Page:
Sunday, February 20, 2011
wild nothing- lincoln hall 2.18.11
another friday night show worthy of sleep deprivation- the perfect combination of shameless 80's nostalgia, jangly beauty, reverb-soaked dream-pop and some beautiful, melodic songs- wild nothing, the essential solo project of jack tatum. new order-style basslines, guitars that bounce between smiths-esque jangle, lush-style (as in the criminally underrated 90's band) strumming and occasionally my bloody valentine-spun background textural drones with some cure/depeche mode type keyboard lines.
i again left my house at around 10:30 so as to avoid the opening bands as a co-worker of mine told me that abe vigoda were awful (wow, he was not lying). i used the tail-end of their set to stake out the perfect spot in lincoln hall- which i finally found. one that allows for the type of perfect live sound that only seems possible there as well as a wealth of personal space. i'm not telling you where it is- that's how much i liked it. fortunately i only had to endure 20 or so minutes of abe vigoda and their hipster haircuts, strained caterwauling, pink miami vice shirts and bizarrely misguided machismo posturing amongst a din of cheesy sounding synths and upchuck reflex-inspiring melodrama. surprisingly they weren't the worst opening band i've ever seen. a group at the front seemed quite enthusiastic so i was hoping that maybe after they played a portion of the sold out crowd would leave.
wild nothing set up all of their own equipment very quickly, left us waiting for a considerate amount of time and started their set with a very no-bullshit reading of 'your rabbit feet' off of the 'golden haze' ep. this song is probably their most smiths-sounding song and i've never liked it much, but live i found it to be much more impressive. i was interested to hear how the songs would sound with a full band that weren't present on the recordings and this was the first of many songs that i'd never thought much of in their recorded form but enjoyed quite a bit live. tatum's voice was very assured and clear with just the right amount of reverb and without a suffocating sense of affectation- something i admire greatly in any singer. this song really set the tone for the entire night for me- no bullshit, we're just here to play the songs and play them with real passion and enthusiasm, not a bunch of posturing and bravado. kind of like the opposite of when we went to see crocodiles at the empty bottle (with the exception of that bands' rhythm section). from there over the course of the evening they went through about half of 'gemini' (maybe more)- which has revealed itself to be one of my favourite albums of last year- a shame i didn't own it when i put together my list as it's now one of my most frequently played records at work and at home- and two more tracks from 'golden haze' (including my absolute favourite- 'vultures like lovers' and the title track). the biggest surprise of the night and the exact moment that they won my heart completely happened midway through the set when tatum announced 'we're going to play a really short one that's also a cover,' counted it off to the other band members (it's always the mark of a true bandleader when the guitarist is the one counting the songs off and not the drummer- this is what also happened when i saw elliott smith) and the band launched into a beautifully faithful reading of 'velocity girl'- possibly the best primal scream song and b-side ever. just different enough to make it blend effortlessly with their own songs and just faithful enough to grant it the amount of reverence that it deserves. i don't think very many in the crowd besides me really got it, but i did and it was much appreciated. i was singing along and the people beside me looked completely baffled.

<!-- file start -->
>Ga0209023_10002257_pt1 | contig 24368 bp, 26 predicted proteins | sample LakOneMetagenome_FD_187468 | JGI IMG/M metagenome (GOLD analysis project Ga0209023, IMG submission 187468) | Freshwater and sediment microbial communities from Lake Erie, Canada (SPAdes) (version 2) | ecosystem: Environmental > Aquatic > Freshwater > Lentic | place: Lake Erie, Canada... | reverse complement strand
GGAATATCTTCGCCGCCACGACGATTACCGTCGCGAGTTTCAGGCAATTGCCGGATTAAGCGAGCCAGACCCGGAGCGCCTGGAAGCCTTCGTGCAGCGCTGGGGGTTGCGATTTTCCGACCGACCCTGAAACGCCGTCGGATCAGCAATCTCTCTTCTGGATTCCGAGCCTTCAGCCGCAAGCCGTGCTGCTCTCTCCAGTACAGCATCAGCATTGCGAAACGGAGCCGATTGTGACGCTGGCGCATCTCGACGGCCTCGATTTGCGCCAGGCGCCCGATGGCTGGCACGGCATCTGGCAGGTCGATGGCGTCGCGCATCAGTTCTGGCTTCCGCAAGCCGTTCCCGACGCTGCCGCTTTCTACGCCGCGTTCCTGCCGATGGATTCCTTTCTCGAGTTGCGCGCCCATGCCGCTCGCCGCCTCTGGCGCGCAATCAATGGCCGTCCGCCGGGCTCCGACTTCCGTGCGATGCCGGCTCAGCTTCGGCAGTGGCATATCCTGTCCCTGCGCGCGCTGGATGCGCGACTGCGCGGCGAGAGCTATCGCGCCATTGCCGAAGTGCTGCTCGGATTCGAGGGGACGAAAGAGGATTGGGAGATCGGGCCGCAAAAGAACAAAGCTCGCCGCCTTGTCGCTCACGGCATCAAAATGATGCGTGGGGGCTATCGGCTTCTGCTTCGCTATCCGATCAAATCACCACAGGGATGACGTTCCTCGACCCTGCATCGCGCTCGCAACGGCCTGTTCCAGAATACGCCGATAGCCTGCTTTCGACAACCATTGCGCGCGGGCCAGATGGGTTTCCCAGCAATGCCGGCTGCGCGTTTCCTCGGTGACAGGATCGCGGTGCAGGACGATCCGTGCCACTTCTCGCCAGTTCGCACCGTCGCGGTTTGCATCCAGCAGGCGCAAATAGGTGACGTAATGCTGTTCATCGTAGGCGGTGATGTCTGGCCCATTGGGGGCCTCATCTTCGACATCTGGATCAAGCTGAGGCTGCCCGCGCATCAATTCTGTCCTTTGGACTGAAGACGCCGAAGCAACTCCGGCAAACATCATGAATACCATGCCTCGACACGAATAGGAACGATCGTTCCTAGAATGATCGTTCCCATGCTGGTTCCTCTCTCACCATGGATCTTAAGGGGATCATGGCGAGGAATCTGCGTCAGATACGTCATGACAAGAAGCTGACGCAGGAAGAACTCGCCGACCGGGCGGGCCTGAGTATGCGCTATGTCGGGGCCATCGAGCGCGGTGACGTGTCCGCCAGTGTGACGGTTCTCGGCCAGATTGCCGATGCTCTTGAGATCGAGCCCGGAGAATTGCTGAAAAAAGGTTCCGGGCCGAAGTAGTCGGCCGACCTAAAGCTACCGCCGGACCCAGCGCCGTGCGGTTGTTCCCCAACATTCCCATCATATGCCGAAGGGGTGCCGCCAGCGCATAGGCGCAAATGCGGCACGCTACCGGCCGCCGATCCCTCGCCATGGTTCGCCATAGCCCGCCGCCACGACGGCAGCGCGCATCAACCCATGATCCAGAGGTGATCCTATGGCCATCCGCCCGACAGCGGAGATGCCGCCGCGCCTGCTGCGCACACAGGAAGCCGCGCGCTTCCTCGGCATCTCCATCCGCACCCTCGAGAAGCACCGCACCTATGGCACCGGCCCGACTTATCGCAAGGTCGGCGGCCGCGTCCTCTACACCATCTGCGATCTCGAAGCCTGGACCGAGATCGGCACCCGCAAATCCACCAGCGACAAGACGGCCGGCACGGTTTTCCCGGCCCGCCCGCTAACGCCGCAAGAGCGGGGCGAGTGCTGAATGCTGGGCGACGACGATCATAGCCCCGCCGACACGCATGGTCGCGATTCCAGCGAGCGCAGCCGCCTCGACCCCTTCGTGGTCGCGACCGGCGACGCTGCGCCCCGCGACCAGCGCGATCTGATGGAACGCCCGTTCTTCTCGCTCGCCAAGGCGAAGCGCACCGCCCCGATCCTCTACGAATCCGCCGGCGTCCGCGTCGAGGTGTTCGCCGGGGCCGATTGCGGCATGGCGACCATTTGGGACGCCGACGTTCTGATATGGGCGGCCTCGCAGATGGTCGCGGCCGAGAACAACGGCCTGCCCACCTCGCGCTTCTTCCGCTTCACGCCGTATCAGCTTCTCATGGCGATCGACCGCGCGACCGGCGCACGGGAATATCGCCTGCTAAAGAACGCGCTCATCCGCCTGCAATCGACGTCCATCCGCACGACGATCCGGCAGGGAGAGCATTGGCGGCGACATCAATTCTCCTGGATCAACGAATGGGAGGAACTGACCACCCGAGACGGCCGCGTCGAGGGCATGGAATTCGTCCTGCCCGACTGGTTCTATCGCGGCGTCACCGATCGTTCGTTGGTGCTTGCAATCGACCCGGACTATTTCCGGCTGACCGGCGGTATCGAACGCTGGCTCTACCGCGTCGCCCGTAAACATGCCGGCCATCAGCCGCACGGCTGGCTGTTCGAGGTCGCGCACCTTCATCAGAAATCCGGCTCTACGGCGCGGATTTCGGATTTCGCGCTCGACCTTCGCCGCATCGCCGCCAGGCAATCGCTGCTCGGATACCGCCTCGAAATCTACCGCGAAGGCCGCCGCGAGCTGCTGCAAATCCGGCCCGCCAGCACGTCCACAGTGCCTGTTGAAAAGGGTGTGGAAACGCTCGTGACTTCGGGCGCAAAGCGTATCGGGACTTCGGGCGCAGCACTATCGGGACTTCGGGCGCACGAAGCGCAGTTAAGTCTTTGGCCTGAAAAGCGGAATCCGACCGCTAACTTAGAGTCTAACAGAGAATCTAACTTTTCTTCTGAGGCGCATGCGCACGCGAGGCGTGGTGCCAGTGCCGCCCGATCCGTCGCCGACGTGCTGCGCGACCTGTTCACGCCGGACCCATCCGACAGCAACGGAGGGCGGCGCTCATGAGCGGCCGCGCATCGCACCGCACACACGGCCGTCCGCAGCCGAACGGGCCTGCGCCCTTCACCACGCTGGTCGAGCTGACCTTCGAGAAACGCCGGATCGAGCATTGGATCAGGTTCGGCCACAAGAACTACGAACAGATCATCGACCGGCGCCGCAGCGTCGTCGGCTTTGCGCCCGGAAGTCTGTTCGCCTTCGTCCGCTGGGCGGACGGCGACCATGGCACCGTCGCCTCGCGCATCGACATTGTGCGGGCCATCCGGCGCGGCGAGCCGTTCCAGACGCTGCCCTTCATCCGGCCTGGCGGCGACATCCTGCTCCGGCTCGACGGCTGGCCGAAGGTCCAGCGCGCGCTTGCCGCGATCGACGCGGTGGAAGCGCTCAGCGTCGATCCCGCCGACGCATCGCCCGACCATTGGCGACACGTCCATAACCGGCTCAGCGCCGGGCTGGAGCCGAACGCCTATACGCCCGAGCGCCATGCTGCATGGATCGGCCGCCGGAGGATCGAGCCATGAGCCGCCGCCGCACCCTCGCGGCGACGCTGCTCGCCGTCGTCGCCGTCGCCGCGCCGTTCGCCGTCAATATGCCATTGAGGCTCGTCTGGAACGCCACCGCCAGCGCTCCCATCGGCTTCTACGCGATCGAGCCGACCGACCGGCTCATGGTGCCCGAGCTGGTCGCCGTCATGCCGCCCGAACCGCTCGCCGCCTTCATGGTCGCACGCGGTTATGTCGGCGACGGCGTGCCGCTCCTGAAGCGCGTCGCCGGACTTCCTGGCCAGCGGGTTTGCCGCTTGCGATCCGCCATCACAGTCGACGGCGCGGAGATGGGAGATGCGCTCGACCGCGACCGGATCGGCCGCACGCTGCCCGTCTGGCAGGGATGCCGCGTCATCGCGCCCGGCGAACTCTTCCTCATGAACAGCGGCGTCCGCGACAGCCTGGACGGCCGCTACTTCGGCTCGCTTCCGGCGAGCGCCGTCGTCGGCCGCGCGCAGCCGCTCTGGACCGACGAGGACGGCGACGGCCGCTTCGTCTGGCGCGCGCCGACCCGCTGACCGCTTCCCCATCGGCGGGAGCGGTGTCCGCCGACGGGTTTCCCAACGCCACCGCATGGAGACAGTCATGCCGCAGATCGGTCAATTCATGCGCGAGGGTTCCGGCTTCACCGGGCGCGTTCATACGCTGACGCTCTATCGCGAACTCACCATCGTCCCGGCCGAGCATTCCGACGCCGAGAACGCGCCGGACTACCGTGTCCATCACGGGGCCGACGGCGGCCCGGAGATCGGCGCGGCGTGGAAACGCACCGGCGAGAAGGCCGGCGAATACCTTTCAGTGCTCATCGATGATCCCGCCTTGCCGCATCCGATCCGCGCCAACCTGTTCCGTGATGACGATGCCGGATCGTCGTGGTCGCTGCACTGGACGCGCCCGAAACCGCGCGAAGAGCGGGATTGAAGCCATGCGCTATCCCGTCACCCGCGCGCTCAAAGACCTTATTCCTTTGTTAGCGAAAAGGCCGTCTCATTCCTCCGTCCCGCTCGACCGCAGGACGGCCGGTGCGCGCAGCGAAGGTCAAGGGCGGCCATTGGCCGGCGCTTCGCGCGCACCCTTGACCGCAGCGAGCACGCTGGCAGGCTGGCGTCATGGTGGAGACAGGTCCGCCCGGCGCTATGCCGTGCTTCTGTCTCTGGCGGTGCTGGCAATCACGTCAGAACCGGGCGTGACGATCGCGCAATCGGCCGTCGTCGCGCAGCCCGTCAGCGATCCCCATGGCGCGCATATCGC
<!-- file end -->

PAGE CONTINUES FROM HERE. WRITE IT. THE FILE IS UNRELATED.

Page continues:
i was so enthralled and won over by the live takes of my least favourite 'gemini' tracks (i.e. 'confirmation,' 'bored games,' 'witching hour') that i didn't even notice until later that they had omitted my favourite section of the record- 'pessimist' and 'o, lilac.' it didn't really matter- one of my favourite features of many a cure show that i have witnessed and/or heard on a bootleg was when a live reading of an album track that i don't care for pushes the song into a context that makes me understand its aim and purpose better and winning me over completely in the process. i almost enjoy this more than when a band plays all of my favourite songs- i admire their ability to win me over with their songs that i had previously considered lackluster.
all told it was a fantastic evening. it's so refreshing to see a band that has garnered a lot of attention with a minimum of posturing and affectation. i think of it as a victory of an underdog. i'm on pins and needles to hear what they do next. the only bummer of the night was that i'd brought money to buy their 'cloudbusting' 7" as i was dying to hear their take on one of my favourite kate bush songs and i couldn't find it at the merch table.